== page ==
Last night, I popped up to the lake I mentioned in the previous post in the hope of spotting and photographing the Barn Owl again. The owl was there, but I only got a brief view and no pictures. It’s a great place, though. There was a Green Woodpecker, a flock of geese on the stubble in the field, and a number of Muntjac and Chinese Water Deer around the field edges. I should definitely come here more often.
At the lake I came across evidence of a new species for the area – new to me, anyway. Other people have probably known about it for ages. On the grass by the bank of the lake was the shell of a crustacean of some sort. It had obviously been there a while, presumably caught and eaten by a heron or other predator. I’m not an expert, not a crustaceanist, but I assume it is a Signal Crayfish. Either that or someone’s been dropping scampi. We’re far too far away from the sea for any marine species, and from what I know of our native crayfish they like to live in clear running streams, not muddy old estate lakes.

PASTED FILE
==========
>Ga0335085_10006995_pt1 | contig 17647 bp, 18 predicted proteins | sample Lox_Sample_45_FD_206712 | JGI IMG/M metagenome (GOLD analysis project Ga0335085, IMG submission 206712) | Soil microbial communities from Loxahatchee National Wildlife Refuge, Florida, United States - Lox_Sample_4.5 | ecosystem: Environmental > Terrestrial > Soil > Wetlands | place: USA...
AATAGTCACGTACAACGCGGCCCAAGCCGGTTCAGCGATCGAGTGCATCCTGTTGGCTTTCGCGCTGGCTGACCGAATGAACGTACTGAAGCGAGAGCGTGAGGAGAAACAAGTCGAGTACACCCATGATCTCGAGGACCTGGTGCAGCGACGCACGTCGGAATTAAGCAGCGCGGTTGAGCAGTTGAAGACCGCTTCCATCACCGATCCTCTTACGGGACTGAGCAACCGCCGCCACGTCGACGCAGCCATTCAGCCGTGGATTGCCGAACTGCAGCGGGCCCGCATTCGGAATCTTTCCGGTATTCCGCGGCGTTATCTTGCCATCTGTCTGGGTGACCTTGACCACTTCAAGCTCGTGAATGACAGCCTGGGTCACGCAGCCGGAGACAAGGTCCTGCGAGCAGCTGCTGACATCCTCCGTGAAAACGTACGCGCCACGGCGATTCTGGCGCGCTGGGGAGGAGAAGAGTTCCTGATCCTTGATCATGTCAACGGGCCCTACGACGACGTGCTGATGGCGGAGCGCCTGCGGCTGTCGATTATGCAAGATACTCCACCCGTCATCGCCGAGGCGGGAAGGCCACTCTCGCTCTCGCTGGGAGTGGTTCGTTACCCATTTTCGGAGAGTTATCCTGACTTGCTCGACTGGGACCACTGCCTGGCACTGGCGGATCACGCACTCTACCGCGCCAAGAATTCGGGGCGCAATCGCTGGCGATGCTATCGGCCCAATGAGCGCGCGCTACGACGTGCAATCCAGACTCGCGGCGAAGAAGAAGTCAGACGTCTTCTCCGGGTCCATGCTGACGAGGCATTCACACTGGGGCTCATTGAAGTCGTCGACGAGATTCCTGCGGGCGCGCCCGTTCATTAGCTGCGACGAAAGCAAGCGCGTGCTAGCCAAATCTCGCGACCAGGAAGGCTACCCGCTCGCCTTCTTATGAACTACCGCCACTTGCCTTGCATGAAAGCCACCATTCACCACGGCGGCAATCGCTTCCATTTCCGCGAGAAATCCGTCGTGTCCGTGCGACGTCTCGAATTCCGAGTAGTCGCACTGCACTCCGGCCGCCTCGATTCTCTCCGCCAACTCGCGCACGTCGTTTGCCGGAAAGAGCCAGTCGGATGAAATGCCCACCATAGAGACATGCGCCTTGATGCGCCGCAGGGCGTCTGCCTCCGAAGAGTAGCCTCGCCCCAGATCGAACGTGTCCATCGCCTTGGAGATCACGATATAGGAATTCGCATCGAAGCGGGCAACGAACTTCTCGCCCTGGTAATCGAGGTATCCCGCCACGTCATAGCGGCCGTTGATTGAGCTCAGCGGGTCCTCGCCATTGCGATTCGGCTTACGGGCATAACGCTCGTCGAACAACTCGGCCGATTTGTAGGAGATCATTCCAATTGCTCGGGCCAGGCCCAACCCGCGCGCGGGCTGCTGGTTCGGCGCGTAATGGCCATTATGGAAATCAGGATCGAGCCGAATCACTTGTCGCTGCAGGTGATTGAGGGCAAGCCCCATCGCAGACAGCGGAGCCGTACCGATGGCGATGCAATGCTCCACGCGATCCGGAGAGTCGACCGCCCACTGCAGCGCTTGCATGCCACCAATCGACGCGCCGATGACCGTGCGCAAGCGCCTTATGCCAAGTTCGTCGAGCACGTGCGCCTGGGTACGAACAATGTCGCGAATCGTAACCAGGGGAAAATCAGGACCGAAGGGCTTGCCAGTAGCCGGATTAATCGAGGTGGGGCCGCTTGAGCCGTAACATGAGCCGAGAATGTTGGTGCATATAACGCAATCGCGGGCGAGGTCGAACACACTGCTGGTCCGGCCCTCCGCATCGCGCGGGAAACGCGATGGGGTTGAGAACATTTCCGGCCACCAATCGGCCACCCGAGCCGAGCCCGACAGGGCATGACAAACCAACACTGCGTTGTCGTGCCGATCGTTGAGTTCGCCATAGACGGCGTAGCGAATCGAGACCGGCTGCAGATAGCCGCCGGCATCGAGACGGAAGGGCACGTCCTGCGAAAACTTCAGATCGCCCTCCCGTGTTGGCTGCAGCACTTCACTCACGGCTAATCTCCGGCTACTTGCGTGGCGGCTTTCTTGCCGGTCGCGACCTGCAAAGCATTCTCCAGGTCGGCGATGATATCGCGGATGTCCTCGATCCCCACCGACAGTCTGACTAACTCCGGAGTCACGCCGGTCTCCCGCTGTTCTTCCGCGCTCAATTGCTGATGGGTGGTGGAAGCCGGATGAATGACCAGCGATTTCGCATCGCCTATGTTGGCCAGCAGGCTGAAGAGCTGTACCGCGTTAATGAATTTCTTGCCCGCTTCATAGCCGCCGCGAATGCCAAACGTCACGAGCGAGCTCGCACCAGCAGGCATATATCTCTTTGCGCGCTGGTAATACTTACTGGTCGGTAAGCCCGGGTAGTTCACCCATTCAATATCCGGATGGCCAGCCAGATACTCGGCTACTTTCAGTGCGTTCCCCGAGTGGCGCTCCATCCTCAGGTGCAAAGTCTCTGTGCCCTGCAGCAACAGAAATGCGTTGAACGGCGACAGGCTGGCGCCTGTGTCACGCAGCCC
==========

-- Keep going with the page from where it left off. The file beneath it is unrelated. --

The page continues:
The Signal Crayfish are spreading quickly across the UK, but it’s still a bit of a mystery how it got here. This lake is pretty isolated. It isn’t connected to any significant watercourses other than a very small stream, too small to have much an ecosystem. No-one even goes fishing here (which is a shame). Perhaps the crayfish arrived as eggs on the legs of waterfowl (the often-used explanation for fish spreading to new lakes)? Perhaps someone with a taste for crayfish tail and rocket sandwiches put them in? Who knows?
If anyone is a crayfish expert, feel free to shed some light. Otherwise I’ll just file this away as one more species for the area.